Dangerous word, "charge", whether on the battlefield or on a credit card. Confederate General George Pickett charged at Gettysburg and we all know what a debacle that became. Your own relentless credit card charging may have left you, like the general's troops, exposed in ways you never anticipated.
Your credit card company can raise your interest rate, lower your spending limit, and even downgrade your credit score. And that can severely weaken your financial defenses. So, you must take the offensive and attack your credit card debt. But your strategy is key to winning the war.
You may think your first salvo should be to consolidate all of your debt on one card, but hold the cannon fire. That has the potential to blow up in your face and here's why. Pooling all of your debt on one card can put you too close to its spending limit and that makes credit card companies jittery. They may attempt to preempt a perceived risk and lower your spending limit or increase your interest rate or both. And this is no time to shoot yourself in the foot and reduce your amount of available credit.
Leslie McFadden of BankRate.com advises never use more than 30% of a card's limit. "It's better," she says, "to spread your debt around." And since Americans have an average of 9.5 credit cards -- okay forget the .5 -- the point is you should take advantage of your plethora of plastic and fan out your debt.
Next, you want to take out the enemy one card at a time. But should that be the card with the highest interest rate or the highest balance? If these cards are one and the same, first try to negotiate for a lower rate. If you hear "no" for an answer, say "bye-bye" and transfer the balance to a card with a lower interest rate immediately. If they are not one and the same, figure which is costing you more each month and start there.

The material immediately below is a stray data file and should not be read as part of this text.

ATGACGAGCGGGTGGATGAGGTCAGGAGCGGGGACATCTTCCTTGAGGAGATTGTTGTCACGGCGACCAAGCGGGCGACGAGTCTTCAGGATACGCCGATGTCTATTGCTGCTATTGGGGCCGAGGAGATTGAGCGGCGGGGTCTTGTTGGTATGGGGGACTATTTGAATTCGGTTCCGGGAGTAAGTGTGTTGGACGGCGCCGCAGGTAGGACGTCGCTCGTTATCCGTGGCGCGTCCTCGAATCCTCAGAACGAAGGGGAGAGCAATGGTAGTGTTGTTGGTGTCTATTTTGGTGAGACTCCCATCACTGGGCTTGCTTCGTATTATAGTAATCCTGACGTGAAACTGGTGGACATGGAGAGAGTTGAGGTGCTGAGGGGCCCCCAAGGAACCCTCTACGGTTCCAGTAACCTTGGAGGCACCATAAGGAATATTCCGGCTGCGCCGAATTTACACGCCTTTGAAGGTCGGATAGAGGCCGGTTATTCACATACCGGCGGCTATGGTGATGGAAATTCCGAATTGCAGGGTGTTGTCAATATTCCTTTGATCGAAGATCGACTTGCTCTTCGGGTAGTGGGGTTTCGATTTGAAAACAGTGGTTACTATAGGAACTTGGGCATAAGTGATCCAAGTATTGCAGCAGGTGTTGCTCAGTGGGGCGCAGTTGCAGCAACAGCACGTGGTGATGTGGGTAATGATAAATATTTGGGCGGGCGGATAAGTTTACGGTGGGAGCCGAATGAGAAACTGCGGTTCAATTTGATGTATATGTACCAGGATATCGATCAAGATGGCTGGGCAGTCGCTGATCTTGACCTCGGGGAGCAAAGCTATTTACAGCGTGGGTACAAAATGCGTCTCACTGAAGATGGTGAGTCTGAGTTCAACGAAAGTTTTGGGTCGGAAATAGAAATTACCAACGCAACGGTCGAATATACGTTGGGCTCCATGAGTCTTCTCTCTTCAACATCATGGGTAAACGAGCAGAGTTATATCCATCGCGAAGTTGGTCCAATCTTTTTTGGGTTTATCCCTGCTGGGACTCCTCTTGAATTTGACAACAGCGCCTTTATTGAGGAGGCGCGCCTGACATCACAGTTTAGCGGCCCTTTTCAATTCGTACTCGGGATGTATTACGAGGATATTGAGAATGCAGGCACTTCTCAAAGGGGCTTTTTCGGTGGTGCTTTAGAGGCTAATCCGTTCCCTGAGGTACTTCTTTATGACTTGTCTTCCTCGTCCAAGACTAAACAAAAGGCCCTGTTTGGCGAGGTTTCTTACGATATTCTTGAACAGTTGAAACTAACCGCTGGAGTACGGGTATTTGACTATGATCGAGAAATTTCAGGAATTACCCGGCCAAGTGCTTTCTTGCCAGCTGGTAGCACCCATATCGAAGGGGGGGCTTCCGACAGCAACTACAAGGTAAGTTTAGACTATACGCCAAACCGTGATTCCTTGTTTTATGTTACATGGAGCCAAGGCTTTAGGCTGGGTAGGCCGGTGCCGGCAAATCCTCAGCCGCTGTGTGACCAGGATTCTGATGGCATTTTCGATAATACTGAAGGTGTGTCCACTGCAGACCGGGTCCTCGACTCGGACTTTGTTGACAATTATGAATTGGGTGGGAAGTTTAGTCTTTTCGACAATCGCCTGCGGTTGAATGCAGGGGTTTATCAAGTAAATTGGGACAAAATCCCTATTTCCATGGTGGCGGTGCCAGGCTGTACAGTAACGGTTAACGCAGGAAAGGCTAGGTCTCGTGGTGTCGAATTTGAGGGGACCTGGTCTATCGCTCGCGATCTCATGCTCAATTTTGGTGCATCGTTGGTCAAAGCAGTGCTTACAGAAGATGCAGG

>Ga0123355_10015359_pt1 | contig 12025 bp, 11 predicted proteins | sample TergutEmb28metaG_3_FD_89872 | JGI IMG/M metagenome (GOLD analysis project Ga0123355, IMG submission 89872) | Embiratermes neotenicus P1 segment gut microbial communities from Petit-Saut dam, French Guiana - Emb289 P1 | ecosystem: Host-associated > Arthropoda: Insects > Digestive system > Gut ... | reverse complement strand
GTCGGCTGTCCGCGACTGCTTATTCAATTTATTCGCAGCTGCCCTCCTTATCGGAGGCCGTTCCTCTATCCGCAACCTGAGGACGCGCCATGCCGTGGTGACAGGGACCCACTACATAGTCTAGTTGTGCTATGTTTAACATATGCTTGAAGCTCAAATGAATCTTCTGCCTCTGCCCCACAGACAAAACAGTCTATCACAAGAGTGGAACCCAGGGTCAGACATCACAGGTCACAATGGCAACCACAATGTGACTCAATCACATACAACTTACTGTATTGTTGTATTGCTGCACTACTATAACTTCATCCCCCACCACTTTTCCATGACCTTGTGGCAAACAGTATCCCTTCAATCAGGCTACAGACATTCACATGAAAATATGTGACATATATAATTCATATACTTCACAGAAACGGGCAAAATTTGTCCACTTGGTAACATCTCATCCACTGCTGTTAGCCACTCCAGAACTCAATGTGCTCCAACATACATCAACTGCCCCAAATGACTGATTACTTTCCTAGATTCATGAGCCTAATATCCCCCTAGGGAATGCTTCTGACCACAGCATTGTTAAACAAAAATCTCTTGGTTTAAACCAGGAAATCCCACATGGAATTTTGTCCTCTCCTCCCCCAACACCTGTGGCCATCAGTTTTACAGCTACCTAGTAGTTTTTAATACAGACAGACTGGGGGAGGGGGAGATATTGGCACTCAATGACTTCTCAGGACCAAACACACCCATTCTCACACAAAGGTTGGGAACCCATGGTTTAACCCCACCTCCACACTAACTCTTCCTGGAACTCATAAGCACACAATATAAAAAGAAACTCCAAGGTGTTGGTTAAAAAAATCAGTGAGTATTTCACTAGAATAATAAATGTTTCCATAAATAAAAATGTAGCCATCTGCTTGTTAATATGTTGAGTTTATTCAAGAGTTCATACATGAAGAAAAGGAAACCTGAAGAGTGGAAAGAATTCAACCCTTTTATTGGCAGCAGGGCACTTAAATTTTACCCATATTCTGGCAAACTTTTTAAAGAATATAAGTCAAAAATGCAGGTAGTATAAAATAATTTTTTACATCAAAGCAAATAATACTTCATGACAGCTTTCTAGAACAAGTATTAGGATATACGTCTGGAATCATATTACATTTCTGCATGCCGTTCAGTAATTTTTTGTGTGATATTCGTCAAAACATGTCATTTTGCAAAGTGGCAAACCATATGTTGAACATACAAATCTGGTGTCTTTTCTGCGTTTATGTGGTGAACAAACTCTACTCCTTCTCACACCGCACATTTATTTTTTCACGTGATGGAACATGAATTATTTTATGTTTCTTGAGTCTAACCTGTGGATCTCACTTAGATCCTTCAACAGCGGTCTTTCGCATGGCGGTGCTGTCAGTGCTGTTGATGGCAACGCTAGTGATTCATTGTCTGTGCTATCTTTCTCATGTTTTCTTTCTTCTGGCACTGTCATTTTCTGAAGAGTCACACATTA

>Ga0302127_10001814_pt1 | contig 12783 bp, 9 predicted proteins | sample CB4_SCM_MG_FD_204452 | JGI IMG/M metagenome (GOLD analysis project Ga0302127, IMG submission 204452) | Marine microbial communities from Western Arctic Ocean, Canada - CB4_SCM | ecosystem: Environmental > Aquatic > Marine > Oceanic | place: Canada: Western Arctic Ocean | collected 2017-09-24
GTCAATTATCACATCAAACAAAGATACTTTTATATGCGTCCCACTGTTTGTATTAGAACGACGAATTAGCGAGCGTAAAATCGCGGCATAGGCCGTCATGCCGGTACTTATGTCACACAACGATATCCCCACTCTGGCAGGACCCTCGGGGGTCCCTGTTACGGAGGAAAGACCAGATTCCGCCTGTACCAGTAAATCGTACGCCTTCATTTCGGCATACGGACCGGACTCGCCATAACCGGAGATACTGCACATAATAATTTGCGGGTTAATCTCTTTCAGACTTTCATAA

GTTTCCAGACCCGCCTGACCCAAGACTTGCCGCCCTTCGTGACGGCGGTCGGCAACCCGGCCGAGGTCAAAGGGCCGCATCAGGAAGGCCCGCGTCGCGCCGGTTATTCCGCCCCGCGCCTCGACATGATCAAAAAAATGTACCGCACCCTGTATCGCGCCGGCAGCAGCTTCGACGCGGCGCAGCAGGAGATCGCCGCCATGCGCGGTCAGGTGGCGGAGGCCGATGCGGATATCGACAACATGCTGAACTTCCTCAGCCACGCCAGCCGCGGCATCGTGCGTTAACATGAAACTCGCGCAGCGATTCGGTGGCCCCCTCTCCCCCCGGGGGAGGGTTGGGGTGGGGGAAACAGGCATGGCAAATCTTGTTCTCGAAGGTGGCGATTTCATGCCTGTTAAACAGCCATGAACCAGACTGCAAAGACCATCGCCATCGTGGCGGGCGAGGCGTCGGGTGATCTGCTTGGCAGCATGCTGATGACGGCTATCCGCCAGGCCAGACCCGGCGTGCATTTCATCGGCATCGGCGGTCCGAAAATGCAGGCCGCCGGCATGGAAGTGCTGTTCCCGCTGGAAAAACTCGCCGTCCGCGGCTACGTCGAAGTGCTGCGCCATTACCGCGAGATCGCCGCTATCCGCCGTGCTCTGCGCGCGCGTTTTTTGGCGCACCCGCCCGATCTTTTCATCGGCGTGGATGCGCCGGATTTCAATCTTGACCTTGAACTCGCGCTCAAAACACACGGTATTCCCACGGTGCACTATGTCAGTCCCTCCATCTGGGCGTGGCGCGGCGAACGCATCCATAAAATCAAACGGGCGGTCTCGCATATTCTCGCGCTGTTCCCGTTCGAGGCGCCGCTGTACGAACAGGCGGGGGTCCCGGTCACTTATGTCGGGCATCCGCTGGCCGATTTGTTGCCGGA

On the other hand, small victories are good for morale. Paying off a card with a low interest rate and a low balance is ground taken. You can then apply that monthly sum to another card and continue your assault one card at a time.
Now as you're doing this, you may think the war is winding down, but there are snipers in the bushes. You still need to use a credit card because it only makes sense with some purchases. This may tempt you to load up on one with a rewards program. Indeed, you could become a casualty of friendly fire if you don't pay off your balance each month, since the interest rate on rewards cards is almost always higher. Your best bet is to use the card with the lowest rate AND still pay off the monthly balance.
Should your next objective then be to cancel your cards one by one? Believe it or not, the answer is probably not. For one thing it lessens your amount of available credit, and for another, it can negatively impact your credit "FICO" score--way more important than your SAT ever was. So strategically, your next phase should be to have the same number of cards with zero balances on them. Banks and other lenders like to see lots of available credit that is NOT being used.
Lastly, attacking your credit cards can prove as futile as Pickett's charge if you don't also control your spending. One trick to help you spend less is to transfer funds from your checking account to your savings account each time you make a credit card purchase and don't transfer back to checking until your credit card bill is due. The reward for such discipline is literally money in the bank. And unlike the cavalry that never arrived for Pickett, you'll have the reinforcements you need.